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Best of 2017

Fifteen novels make it onto this year’s list of the best I’ve read in the calendar year. In order of reading they were:-

The Amazing Adventures of Kavalier and Clay by Michael Chabon
His Bloody Project by Graeme Macrae Burnet
A Man Lies Dreaming by Lavie Tidhar
The Panopticon by Jenni Fagan
The Stornoway Way by Kevin MacNeil
The Sea Road by Margaret Elphinstone
The Untouchable by John Banville
Swastika Night by Katherine Burdekin writing as Murray Constantine
Spaceman of Bohemia by Jaroslav Kalfař
The Power by Naomi Alderman
Imagined Corners by Willa Muir
This is Memorial Device by David Keenan
The Underground Railroad by Colson Whitehead
Kalpa Imperial by Angélica Gorodischer
Psychoraag by Suhayl Saadi

That’s six by women and nine by men. Six were SF or Fantasy, counting in The Underground Railroad, (seven if the Michael Chabon is included,) seven were by Scottish authors.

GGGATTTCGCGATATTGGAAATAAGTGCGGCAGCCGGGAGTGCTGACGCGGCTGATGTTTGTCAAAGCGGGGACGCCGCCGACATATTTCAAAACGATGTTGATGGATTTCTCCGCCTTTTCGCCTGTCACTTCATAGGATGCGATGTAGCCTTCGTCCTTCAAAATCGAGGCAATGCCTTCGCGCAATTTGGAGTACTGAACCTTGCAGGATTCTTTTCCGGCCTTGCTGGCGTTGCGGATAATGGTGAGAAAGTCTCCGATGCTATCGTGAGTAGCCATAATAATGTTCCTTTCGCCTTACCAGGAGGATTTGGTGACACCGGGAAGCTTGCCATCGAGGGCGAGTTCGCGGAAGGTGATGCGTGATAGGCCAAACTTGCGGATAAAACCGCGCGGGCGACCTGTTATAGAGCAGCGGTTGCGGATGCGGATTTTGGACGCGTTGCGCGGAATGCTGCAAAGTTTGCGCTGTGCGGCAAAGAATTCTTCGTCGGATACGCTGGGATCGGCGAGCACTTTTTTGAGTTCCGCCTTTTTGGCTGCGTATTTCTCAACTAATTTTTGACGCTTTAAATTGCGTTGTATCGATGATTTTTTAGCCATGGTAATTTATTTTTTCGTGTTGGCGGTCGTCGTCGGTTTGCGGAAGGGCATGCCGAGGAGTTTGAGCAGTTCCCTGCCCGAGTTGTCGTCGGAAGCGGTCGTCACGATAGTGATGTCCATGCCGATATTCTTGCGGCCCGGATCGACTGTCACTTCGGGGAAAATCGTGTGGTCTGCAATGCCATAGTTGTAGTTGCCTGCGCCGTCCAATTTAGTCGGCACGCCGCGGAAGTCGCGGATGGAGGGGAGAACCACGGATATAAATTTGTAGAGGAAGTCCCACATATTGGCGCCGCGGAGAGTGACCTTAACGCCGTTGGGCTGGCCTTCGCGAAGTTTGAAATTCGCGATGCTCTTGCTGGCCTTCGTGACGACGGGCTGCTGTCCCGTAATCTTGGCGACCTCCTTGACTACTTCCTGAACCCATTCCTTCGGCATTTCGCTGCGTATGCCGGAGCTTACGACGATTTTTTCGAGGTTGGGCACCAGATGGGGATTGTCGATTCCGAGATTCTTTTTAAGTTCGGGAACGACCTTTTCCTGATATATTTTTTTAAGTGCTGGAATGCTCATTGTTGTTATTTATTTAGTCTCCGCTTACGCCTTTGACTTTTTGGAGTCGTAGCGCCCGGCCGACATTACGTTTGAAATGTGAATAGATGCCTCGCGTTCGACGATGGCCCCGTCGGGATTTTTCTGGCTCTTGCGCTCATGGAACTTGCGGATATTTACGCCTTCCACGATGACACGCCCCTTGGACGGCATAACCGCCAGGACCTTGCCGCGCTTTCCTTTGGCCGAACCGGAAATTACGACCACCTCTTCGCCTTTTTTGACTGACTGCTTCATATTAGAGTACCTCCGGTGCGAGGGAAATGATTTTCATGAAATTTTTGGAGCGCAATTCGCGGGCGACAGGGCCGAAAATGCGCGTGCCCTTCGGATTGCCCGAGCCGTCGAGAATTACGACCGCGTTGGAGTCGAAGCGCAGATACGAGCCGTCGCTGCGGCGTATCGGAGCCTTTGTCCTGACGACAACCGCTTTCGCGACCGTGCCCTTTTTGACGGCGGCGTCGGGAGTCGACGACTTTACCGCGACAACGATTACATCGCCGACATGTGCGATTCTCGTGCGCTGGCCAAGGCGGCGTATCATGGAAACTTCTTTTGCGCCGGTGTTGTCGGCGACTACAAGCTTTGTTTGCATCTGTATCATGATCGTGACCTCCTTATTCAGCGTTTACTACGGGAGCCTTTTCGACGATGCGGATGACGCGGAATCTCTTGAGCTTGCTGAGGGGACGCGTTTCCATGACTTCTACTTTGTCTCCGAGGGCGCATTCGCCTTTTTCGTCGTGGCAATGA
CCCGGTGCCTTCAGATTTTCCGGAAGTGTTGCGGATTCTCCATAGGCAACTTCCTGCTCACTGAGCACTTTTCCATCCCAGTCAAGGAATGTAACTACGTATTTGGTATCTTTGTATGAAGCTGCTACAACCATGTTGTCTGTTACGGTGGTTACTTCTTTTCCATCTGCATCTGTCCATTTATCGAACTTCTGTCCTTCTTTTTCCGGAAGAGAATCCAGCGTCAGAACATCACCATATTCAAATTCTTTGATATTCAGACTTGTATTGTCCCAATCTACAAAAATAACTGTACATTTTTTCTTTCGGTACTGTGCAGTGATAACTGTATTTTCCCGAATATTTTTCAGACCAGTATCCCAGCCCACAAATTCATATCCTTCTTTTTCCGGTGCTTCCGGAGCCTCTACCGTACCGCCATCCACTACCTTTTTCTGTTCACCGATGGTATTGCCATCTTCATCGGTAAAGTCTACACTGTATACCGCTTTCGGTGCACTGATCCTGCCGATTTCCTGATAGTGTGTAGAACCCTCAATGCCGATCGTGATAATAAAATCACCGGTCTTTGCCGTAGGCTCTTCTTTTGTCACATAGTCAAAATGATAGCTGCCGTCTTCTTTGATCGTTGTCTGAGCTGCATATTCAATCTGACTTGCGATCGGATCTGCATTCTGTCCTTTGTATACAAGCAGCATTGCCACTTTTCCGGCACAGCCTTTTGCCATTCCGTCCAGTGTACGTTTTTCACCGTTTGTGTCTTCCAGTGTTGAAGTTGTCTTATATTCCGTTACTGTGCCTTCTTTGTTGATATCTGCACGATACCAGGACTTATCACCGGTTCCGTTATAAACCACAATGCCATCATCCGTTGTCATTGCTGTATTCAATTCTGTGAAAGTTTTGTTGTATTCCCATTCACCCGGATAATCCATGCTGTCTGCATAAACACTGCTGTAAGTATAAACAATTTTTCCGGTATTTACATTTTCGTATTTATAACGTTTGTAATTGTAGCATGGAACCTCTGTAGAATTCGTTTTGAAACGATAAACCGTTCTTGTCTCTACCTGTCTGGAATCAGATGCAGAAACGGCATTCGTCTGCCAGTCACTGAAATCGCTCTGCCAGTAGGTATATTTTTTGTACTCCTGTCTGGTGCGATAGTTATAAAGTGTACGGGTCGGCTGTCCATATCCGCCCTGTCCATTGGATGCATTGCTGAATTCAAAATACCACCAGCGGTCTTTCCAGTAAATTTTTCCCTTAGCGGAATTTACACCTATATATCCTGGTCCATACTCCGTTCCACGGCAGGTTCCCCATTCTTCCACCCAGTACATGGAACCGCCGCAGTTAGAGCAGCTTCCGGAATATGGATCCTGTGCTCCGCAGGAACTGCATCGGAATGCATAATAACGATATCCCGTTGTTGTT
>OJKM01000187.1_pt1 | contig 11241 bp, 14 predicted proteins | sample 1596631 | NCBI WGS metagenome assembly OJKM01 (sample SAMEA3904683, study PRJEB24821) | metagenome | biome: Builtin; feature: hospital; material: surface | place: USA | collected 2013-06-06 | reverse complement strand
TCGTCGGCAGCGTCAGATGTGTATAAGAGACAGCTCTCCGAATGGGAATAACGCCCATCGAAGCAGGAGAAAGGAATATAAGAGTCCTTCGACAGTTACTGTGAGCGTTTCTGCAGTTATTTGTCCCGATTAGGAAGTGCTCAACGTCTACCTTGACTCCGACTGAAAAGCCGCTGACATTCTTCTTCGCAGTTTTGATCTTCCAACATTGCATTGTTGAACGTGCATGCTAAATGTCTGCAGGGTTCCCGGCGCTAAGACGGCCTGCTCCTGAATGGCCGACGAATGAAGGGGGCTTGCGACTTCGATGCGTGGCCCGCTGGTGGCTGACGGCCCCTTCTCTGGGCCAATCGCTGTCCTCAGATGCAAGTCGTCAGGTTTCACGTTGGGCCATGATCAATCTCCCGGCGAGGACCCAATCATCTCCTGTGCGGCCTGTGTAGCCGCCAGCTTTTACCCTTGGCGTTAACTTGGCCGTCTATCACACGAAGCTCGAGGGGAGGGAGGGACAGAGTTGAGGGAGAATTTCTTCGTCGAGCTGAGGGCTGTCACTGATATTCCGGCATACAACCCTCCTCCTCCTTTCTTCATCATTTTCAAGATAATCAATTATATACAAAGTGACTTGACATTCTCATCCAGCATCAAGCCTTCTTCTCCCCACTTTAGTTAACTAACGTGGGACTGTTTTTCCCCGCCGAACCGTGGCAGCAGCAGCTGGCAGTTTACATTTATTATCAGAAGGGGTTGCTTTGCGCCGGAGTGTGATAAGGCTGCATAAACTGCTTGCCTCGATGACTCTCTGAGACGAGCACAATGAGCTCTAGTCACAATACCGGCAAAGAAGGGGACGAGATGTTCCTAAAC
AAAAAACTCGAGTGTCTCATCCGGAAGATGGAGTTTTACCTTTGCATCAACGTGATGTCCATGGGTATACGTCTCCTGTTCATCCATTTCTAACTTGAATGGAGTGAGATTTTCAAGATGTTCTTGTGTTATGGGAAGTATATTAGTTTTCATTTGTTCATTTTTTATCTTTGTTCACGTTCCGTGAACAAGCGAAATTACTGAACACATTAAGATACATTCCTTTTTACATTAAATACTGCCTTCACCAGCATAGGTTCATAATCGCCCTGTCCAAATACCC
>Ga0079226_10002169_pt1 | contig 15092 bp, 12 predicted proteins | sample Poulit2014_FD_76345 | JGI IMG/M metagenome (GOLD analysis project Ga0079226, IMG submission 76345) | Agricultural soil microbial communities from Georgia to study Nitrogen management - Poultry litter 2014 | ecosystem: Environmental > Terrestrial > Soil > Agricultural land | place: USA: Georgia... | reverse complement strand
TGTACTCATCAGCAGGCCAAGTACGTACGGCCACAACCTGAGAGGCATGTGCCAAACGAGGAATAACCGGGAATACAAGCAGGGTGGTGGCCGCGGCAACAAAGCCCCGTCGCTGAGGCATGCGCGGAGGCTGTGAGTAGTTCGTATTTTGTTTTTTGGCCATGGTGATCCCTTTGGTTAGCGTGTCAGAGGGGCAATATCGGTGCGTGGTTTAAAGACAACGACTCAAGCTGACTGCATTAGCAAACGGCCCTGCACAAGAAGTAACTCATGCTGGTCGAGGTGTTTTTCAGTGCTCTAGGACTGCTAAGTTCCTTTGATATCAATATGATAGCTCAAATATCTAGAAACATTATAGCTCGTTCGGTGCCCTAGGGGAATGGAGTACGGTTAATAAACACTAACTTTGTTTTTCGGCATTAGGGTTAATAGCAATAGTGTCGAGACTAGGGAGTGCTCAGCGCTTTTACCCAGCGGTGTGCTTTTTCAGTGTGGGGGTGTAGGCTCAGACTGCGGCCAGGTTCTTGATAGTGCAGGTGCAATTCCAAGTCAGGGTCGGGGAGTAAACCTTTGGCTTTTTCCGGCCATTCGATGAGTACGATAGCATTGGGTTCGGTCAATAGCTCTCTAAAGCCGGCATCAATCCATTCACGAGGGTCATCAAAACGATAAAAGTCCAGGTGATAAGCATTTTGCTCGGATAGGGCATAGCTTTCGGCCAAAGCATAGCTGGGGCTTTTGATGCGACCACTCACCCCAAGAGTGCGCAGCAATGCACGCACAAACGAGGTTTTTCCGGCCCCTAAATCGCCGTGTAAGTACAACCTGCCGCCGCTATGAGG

This Is Memorial Device by David Keenan

An Hallucinated Oral History of the Post-Punk Scene in Airdrie, Coatbridge and Environs 1978-1986

Faber and Faber, 2017, 302 p.

 This Is Memorial Device cover

To say this is an imaginary history of the music scene in the Airdrie area in the post-Punk era would be true. It would also be a bit like saying War and Peace is about domestic affairs in Moscow during the Napoleonic era. It is a picture of Airdrie and its music at the time but is also much more. The line on the back cover (also found in the text) “It’s not easy being Iggy Pop in Airdrie,” stands in for all those towns in the West of Scotland – and I dare say beyond – where expectations were/are crabbed, hopes frustrated, ambitions crushed – and all before the attempts to overcome that deficit were made. “… back then anything seemed possible, … back then being … the glory years. ….But really that would be untrue because back then everything seemed impossible.”